YG’s ‘Stay Dangerous’ Stays Well Away from Being a Classic Album

Compton's YG offers up Stay Dangerous, an often disappointing return to gangster rap fundamentals with patchy production.

Stay Dangerous
4Hunnid /CTE World / Def Jam
3 August 2018

Having emerged into the general consciousness riding the snapping drums of DJ Mustard on My Krazy Life, blending harrowing street tales with a pop sensibility and ear for a hook, Keenon Jackson was propelled first to the fore of the West Coast scene and shortly after international stardom. Follow up Still Breezy saw YG lose Mustard’s production as well as many of the pop-leaning sounds and features of his debut. Instead, he embraced the G-Funk aesthetic more fully as he channeled his social frustrations and challenged the tumultuous political climate around him, nowhere more memorably than on the anarchic “FDT”.

Stay Dangerous abandons those socio-political leanings at a time when Jackson is facing his court troubles following an arrest for felony theft in Vegas. Instead, he returns to the fundamentals of street rap; violence, drugs, women and in YG’s case, his Bloods affiliations (the prominence of which was made clear right from the release of the first single “Suu Whoop”). The lack of lyrical range has been a longstanding criticism, particularly when matched with his technical shortcomings but off the back of Still Breezy and Red Friday this feels a disappointing backward step, short of ideas and focus.

As Jackson poses the question to himself, “YG don’t you got a daughter?” on “Suu Whoop” there is the opportunity for him to add a new dynamic to the record and further evolve his narrative. Instead what follows is “Yeah I’m a gangbangin’ ass dad, Big B, Gucci Bad, blue hundreds in my bag.” These two lines serve to capture the disappointing sense that pervades the whole record. To his credit, YG does demonstrate some greater range in flows, experimenting with Atlanta bounce alongside his western drawl and even a risky interpolation of Right Said Fred’s “Too Sexy”. However, too often he seems uninterested and uninspired, moving from club to streets without any real direction. At his best, his flow and energy drive records, but the repetition and slurs that dominates so many of the tracks do not do justice to the ability he has shown before or even the best moments on Stay Dangerous.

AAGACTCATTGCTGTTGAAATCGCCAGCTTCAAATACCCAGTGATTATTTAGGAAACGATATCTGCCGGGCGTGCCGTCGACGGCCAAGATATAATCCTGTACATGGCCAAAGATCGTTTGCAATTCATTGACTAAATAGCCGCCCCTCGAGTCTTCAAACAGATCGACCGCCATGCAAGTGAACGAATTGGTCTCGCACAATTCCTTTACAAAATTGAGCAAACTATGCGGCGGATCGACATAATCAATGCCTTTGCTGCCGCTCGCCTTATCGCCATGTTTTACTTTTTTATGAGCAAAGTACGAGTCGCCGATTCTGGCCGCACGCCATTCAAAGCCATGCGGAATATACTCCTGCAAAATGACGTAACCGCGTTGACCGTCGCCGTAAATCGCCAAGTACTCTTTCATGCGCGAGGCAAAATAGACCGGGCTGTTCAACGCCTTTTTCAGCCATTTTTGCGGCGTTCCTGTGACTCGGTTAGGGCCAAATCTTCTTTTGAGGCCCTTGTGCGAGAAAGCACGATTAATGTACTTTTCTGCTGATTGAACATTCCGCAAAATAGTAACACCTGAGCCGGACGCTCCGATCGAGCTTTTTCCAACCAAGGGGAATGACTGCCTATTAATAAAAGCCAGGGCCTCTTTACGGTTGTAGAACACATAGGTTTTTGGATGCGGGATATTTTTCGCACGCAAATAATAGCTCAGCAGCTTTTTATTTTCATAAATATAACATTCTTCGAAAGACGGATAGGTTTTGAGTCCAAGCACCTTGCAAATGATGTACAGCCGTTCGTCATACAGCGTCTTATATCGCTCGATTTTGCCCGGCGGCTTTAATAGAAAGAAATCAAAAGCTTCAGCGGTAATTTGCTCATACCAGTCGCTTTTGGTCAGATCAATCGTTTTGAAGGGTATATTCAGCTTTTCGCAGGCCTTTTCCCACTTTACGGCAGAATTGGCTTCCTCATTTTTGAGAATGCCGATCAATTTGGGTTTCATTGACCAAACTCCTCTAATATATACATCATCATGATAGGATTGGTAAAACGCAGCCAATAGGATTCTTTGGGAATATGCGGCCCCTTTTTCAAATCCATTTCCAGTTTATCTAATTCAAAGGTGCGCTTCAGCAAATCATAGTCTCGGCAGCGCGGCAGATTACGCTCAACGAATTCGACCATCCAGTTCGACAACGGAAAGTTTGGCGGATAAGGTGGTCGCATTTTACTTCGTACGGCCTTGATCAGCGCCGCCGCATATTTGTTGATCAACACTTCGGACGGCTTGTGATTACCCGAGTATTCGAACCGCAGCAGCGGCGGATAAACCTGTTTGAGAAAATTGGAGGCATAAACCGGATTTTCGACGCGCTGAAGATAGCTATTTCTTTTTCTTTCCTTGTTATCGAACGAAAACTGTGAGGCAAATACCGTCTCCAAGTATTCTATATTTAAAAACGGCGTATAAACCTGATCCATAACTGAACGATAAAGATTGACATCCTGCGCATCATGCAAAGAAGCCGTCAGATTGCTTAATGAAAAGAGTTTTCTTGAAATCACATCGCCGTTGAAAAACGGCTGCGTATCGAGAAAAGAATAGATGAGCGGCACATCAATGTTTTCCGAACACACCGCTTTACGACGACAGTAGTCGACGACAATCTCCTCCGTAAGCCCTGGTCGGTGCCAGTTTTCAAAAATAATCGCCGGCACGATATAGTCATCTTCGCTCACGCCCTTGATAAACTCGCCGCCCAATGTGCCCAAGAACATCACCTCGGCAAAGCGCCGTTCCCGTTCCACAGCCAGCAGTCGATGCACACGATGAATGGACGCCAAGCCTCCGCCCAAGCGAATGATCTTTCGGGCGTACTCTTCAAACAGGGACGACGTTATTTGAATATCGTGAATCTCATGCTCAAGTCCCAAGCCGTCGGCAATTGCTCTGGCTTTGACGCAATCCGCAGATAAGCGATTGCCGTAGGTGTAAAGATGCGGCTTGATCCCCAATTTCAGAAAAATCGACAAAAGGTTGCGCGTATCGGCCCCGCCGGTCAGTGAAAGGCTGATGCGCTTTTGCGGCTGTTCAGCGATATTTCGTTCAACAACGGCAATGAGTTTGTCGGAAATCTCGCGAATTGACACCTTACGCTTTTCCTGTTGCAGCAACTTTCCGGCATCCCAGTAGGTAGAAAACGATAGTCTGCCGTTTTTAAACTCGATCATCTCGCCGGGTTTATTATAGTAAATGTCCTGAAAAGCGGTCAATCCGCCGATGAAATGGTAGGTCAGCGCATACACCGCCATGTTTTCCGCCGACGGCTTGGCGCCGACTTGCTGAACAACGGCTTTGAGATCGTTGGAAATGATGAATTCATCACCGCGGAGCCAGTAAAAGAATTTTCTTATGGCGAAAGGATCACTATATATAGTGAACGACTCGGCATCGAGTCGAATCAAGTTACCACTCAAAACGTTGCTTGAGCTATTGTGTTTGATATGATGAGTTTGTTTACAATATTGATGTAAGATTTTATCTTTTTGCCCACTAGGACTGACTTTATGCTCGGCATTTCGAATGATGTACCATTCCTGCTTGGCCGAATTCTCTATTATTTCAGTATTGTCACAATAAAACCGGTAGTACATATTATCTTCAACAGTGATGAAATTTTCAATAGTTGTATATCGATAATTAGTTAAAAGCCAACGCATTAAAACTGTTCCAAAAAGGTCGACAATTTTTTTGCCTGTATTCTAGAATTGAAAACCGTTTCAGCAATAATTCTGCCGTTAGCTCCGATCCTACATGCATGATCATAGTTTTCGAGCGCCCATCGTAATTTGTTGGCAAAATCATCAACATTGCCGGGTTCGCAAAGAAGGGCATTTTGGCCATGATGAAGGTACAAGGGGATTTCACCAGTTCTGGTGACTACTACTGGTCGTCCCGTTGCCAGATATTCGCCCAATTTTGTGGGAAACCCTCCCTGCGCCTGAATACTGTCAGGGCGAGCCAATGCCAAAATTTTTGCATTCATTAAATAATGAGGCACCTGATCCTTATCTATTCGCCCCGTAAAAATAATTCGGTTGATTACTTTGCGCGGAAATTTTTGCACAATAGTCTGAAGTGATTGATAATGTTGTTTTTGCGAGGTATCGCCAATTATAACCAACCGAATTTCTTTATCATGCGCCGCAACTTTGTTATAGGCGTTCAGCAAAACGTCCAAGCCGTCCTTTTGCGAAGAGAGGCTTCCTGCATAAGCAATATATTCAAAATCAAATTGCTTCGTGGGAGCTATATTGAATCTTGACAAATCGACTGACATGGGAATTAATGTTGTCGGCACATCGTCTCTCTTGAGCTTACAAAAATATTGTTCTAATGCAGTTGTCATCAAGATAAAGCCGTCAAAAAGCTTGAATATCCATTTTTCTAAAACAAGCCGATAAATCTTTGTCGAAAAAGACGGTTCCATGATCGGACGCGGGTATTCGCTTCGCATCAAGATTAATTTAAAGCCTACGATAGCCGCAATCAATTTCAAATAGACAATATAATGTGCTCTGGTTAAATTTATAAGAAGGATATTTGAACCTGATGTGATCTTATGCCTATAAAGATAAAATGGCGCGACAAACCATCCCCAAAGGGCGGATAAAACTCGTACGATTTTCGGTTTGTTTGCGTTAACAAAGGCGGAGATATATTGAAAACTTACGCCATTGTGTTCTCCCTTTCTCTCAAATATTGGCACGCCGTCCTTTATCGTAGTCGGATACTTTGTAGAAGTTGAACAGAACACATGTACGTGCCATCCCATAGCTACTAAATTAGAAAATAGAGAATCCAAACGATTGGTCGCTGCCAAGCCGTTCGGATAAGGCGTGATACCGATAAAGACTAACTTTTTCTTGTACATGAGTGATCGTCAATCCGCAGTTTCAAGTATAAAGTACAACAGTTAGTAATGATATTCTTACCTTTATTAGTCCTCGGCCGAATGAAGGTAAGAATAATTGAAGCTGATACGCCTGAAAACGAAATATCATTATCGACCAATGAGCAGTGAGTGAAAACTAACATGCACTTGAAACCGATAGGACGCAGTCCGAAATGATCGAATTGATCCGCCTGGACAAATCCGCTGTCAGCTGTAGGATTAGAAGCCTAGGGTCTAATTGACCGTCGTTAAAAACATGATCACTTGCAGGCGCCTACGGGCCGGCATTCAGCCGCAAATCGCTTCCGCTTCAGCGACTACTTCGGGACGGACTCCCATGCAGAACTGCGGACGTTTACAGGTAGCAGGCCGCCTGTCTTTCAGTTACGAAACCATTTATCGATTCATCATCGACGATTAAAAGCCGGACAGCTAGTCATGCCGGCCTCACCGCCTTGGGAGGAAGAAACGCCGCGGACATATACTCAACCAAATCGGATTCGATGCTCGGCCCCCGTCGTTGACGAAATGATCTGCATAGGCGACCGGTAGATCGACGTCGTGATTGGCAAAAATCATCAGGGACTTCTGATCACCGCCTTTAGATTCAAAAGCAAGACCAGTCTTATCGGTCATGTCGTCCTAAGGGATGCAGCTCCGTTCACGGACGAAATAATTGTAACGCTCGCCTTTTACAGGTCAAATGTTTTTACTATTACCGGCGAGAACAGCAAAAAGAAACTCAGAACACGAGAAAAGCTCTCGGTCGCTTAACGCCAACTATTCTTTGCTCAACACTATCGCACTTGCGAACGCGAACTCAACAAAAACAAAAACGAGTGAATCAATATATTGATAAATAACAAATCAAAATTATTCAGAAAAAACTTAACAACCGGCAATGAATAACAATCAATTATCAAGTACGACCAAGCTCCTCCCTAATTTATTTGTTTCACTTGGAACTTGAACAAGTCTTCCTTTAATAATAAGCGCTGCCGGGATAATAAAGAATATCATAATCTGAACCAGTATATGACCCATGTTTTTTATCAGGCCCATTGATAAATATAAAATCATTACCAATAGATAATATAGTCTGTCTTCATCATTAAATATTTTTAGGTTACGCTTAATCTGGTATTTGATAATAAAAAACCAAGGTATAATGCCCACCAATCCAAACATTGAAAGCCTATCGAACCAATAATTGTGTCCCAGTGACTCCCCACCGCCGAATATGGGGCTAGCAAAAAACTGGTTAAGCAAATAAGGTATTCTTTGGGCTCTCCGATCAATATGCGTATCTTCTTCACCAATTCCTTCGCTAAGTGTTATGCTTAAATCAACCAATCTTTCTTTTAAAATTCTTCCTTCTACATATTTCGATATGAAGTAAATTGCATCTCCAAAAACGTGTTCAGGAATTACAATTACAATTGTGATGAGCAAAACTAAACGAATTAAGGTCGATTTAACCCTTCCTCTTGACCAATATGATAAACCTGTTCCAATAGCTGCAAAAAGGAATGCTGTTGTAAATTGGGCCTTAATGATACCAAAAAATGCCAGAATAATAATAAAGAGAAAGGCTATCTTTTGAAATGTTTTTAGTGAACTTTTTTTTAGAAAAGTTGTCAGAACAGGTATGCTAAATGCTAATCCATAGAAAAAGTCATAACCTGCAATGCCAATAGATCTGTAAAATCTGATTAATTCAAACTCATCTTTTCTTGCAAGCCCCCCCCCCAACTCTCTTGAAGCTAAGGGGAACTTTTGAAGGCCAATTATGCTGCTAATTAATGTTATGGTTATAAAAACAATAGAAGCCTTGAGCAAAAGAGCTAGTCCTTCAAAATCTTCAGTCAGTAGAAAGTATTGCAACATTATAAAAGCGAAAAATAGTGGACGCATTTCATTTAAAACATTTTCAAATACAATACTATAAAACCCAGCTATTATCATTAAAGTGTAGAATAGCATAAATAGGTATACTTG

Even Mustard feels underwhelming across much of the album. It has been a while since he dominated the sound of hip-hop and at times it shows. There is of course still an abundance of his trademark skeletal bass bounce (“Too Brazy”, “666”, “Deeper Than Rap”) although not all of these hit in the way you might expect, with “Can’t Get Into Kanada” in particular disappointing. The G-funk influence of the last record is also notably scaled back. Instead, Mustard (who produces nine of the 14 tracks with support from Mike Will Made It, Lil Rich, TM88 and KJ Santana) elects to create a musical collage drawing from across the hip-hop landscape. There are, as a result, some surprising moments, from the ominous strings of opener “10 Times”, which breaks down to gospel by its close, to the 2000s-esque soul sample of the busy “Slay” and it is these moments which break from the mould that often provide the most sonically interesting listen.

The features by contrast often work to the benefit of the record, drawing some of the best moments on Stay Dangerous out of YG. In particular man of the moment, Ty Dolla $ign resumes his longstanding relationship with YG and his appearance on the crude, but charismatic “Power” provides one of the best moments on the album. The chameleonic A$AP Rocky makes an appearance on single “Handgun”, bringing his unique presence and newcomers Young Boy Never Broke Again, and Mozzy’s street bars shine as bright as almost anyone else. The biggest names also deliver, with Nicki Minaj and 2 Chainz starring on the grower “Big Bank”. The shocking decision of EA to edit the track for inclusion on Madden 19 will also have brought some socially unwanted yet nonetheless stream boosting attention to a record which had a relatively low key promotional schedule.

The scaled-back release feels symbolic of the album itself. Whilst YG and Mustard come into their own through the back half of the record, across the course of the record it lacks a thematic focus, something to bind the narrative together. Rather what we are left with are some great moments, surrounded by a mix of filler and slightly above average West Coast rap that will alienate and enthrall in equal measure due to its unflinching tales of street life. Closing with “Deeper Than Rap” and the somber, reflective “Bomptown Finest” shows what could have been with a slightly more cohesive approach to the record; a journal of his take on Compton life and the impact of his growing fame. Instead, we have a patchy album that will offer something for everyone in a streaming world but will disappoint those wanting a classic album.

RATING 6 / 10
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